Trust in the LORD with all your heart, and do not lean on your own understanding- Proverbs 3:5
Weekend lockdowns have been the norm for the past few months in Kerala, and that left many of us with more time in our hands than we could manage. The strict house arrest meant that there was always time to watch our favorite movies, especially those which had been on our bucket list for years. One of these was ‘Eichmann’ a historical film about Adolf Eichmann, an infamous German leader who was responsible for the execution of six million Jews during the Second World War. After the defeat of Germany, he went into hiding in South America but was captured by Mossad, the Israeli Intelligence Agency. He then faced trial in the Israeli court, and his eventual execution vindicated, to a certain extent, the cause of the millions of Jews whom Eichmann had so efficiently transported to the concentration camps for mass execution.
While watching the court trials of this mass murderer, one thing became clear from his arguments defending his role in the operations. He was acting on orders, and that, he considered, was his highest duty. The morality of the action, or any other aspect of it, took a very remote second place in his conscience, if at all it was considered. His education and training had reiterated one thing— he must be obedient to authority. It was the call of duty and it came above everything.
Though Germany and the Second World War are past history and not within our immediate span of thought and action, there are some strong parallels that we could draw from this story in many areas of our own lives. Culturally we, as Indians are prone to respect authority, accept the decisions of elders, and when this percolates into our professional lives, we are expected to abide by management decisions, no matter how unethical the action in question may be. Many youngsters climb the corporate ladder simply by compromising certain ethical values they have been nurtured in, and this is richly rewarding in terms of promotions, positions of power and monetary benefits. For the few who are brave enough to stand up for what is right, and refuse to be cajoled into following the beaten track of dishonest actions, the fight is never easy. If they come out of it unscathed, they establish a world where they set the rules and they earn incomparable respect and loyalty from seniors and peers alike.
Many times, like Eichmann, we are not even aware that we are in the wrong. This is because we consider the reasons that motivate these choices to be much more important than the act itself. Recently, a student in my college was caught for hacking into the account of his classmate, a newly married girl whose husband was posted in Dubai. The boy was able to manipulate the mail between husband and wife, and things between the couple came to a serious break -up point due to the contents in each one’s mail. The boy was finally caught red-handed and his parents were called to college. Inspite of all evidence pointing against their son, both parents categorically denied the allegations against him. In what they believed was the ultimate expression of parental love, they denied his wrongful act and even blamed the girl for malafide intentions to malign their precious offspring!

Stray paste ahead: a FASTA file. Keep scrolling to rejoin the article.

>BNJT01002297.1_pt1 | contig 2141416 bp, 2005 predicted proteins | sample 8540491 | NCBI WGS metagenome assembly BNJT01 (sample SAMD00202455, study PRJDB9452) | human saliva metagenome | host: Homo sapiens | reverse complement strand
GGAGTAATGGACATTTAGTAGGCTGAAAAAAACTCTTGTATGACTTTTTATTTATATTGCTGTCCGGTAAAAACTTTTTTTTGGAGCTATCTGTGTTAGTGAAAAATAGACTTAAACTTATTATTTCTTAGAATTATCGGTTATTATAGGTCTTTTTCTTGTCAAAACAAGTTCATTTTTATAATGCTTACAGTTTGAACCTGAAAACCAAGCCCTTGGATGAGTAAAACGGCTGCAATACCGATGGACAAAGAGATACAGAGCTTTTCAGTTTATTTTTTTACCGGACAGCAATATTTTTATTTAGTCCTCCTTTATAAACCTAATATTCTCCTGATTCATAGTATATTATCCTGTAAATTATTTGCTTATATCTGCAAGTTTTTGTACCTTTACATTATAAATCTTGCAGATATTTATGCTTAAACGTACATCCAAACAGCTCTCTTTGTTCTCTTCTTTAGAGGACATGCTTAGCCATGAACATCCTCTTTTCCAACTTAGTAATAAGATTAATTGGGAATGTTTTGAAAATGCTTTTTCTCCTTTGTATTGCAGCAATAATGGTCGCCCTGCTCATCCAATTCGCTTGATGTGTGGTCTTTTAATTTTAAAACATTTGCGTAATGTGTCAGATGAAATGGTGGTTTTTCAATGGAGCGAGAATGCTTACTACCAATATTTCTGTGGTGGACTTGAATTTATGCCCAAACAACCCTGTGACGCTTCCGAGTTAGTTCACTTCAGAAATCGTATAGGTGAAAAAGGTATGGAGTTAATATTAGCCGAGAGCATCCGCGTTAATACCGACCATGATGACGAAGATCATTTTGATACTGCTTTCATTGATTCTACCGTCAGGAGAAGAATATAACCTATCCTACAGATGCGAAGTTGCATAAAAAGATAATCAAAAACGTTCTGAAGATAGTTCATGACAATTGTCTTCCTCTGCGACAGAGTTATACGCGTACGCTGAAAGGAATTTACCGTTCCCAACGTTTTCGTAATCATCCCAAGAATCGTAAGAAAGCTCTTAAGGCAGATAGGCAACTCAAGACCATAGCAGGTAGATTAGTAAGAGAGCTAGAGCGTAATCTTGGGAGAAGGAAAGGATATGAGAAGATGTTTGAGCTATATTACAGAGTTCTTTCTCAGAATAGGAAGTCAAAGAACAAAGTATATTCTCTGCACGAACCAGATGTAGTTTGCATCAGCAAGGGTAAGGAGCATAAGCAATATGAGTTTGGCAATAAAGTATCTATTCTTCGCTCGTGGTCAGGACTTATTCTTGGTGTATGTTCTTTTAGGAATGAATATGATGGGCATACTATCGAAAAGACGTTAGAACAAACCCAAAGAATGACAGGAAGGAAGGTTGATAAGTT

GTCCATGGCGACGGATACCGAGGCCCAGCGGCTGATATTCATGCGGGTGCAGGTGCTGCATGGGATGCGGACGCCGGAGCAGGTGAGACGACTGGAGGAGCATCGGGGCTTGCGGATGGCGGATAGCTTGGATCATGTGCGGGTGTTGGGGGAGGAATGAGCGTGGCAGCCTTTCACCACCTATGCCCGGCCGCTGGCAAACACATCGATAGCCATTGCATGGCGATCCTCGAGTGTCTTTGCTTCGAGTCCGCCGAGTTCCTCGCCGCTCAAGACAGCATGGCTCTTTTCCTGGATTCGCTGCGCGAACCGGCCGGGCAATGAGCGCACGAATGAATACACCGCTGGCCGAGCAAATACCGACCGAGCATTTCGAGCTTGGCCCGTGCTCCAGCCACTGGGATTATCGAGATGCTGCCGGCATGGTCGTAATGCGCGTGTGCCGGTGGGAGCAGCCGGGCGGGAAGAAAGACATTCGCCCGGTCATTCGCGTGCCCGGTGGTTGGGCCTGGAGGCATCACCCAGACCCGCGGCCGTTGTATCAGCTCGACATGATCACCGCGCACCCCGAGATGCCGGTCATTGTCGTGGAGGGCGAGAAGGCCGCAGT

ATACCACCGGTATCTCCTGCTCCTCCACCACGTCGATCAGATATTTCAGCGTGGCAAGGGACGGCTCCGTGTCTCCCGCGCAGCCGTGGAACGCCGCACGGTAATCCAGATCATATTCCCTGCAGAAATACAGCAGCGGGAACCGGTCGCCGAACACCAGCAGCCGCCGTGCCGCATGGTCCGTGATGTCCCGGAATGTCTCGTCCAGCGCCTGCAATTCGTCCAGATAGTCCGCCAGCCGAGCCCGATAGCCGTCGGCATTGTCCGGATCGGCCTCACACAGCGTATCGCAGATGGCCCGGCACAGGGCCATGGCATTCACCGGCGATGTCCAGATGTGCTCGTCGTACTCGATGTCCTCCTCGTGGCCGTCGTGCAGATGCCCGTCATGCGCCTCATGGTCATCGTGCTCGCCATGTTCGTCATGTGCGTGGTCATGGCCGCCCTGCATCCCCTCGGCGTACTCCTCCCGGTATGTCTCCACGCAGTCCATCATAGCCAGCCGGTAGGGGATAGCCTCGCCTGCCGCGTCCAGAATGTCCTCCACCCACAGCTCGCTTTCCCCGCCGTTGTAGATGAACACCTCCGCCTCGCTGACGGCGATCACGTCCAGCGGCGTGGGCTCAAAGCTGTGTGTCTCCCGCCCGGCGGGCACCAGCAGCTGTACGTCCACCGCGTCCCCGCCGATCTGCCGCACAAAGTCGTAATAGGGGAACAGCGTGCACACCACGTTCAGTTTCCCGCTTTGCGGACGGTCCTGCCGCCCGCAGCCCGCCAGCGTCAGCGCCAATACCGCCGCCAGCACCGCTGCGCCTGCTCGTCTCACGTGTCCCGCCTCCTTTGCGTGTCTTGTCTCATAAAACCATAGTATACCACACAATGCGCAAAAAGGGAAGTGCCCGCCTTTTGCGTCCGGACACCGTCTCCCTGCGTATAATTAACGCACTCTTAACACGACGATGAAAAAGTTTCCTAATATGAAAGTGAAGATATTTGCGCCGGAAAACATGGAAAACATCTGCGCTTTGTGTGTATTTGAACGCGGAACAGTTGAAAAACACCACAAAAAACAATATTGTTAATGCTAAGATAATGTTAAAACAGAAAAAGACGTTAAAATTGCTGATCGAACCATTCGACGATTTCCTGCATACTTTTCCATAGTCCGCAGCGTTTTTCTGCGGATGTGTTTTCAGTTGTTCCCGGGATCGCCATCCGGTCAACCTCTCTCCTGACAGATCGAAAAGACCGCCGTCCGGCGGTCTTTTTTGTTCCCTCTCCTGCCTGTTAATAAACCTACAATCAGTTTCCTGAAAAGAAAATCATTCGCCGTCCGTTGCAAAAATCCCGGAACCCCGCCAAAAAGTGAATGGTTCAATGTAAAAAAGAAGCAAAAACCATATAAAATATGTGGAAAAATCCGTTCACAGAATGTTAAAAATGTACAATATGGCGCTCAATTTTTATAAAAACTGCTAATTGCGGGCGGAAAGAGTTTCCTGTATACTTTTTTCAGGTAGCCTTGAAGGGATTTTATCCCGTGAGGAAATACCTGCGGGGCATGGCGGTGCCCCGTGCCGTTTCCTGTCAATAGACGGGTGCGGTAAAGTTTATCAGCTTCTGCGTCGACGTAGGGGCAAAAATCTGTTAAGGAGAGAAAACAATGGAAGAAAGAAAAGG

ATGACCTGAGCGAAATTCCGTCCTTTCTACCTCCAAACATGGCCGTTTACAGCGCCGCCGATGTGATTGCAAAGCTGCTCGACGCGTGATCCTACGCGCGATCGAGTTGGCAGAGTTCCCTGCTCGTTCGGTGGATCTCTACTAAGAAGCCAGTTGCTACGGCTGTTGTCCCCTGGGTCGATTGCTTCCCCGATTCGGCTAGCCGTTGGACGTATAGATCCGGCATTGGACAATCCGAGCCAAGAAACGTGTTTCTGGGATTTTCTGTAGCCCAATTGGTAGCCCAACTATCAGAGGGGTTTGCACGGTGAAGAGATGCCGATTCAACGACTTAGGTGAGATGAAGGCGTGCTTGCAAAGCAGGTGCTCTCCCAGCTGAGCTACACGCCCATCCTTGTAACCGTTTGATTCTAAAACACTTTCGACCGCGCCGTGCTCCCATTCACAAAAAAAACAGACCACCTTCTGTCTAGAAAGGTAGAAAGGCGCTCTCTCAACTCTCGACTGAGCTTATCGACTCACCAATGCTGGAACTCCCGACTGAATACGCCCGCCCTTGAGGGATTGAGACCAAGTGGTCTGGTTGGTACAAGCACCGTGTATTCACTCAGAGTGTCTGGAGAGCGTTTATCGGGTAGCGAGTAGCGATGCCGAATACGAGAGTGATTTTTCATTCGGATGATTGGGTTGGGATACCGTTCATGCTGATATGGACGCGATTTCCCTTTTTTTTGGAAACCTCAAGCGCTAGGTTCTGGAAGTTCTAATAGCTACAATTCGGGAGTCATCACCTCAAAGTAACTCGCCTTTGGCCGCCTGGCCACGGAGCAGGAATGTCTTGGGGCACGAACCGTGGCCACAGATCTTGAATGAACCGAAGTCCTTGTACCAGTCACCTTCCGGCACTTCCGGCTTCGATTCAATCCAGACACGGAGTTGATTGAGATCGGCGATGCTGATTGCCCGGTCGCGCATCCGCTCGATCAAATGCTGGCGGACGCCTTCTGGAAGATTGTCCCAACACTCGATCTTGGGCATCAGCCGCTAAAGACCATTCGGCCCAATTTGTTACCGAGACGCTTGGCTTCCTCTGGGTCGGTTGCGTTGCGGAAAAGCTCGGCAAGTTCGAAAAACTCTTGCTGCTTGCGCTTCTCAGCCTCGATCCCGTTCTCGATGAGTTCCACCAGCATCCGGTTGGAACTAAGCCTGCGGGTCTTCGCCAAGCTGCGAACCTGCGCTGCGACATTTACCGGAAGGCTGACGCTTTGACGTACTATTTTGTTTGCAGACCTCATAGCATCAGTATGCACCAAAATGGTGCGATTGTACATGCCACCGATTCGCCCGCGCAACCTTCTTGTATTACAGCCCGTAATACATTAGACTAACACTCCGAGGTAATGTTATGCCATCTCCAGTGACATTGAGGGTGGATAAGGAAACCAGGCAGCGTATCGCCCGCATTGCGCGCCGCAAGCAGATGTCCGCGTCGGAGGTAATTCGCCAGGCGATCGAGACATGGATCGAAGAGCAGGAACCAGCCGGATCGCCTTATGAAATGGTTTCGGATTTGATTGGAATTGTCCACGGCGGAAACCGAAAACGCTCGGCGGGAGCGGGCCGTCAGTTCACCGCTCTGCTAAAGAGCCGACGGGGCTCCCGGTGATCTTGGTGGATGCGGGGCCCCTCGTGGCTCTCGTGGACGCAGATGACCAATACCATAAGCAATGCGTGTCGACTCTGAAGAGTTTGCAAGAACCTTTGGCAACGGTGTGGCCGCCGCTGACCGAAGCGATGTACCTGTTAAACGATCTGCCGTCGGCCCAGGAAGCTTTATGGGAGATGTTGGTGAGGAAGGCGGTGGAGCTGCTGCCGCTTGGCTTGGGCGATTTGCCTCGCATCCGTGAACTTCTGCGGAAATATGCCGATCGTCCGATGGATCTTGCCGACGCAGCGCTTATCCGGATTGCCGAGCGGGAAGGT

On a much larger canvass, we witness a similar situation as we read through the passion and death of Jesus Christ. During the trial of Jesus in front of Pilate, we find the entire crowd wildly shouting ‘Crucify Him’ and asking for Barabas the murderer to be released in His place. They had no answer to the question Pilate asked ’What evil has He done?’ The ‘herd’ instinct was fueling the crowds as they demanded His death. Surely there were many present that day who had witnessed His healing the blind and the lame. They had seen Lazarus being brought back to life. They had heard Him in the temple talking about love and forgiveness and they themselves had felt that there was something special about Him. And yet none of these things mattered when they clamoured for His death in the crowd. All they wanted was to be part of the majority. All they wanted was the strength of numbers. For this they proudly took complete responsibility for this dastardly act as they all shouted in unison-‘His blood be on us and our children’ (Mathew 27:25)
Today we are faced with problems of communal differences and extremist ideals. Many young and educated citizens of India are being lured into believing that they are serving their Creator by inflicting harm on targeted sections of the population. A wrongful deed can never be justified by reasons that take a moral high ground. The love and loyalty to your country or religion, your obedience to authority, family relationships or even the ‘herd’ instinct do not have any capacity to validate an act that causes harm to a fellow human being.
As we transition from the passion and death of the Lord to His glorious resurrection let us not allow any earthly persuasion to distract our unwavering focus on the path He has shown us. God’s message to humanity underlines the requirement for great restraint when we plan actions that may ultimately harm others. Whether we are on the offensive or on the defensive, the message remains unaltered- our fight can never be against our fellow human beings.
St Paul in his letter to the Ephesians warns us of where the danger actually lies and whom we should fight against. “ For our struggle is not against flesh and blood, but against the rulers, against the authorities, against the powers of this world’s darkness, and against the spiritual forces of evil in the heavenly realms.” Acts of offence or revenge are the winning trophies of the evil forces that twist the minds of innocent people. Those who are committed to the Lord’s way will necessarily have to recognize this and build their defense against their spiritual enemies rather than their brothers and sisters on earth.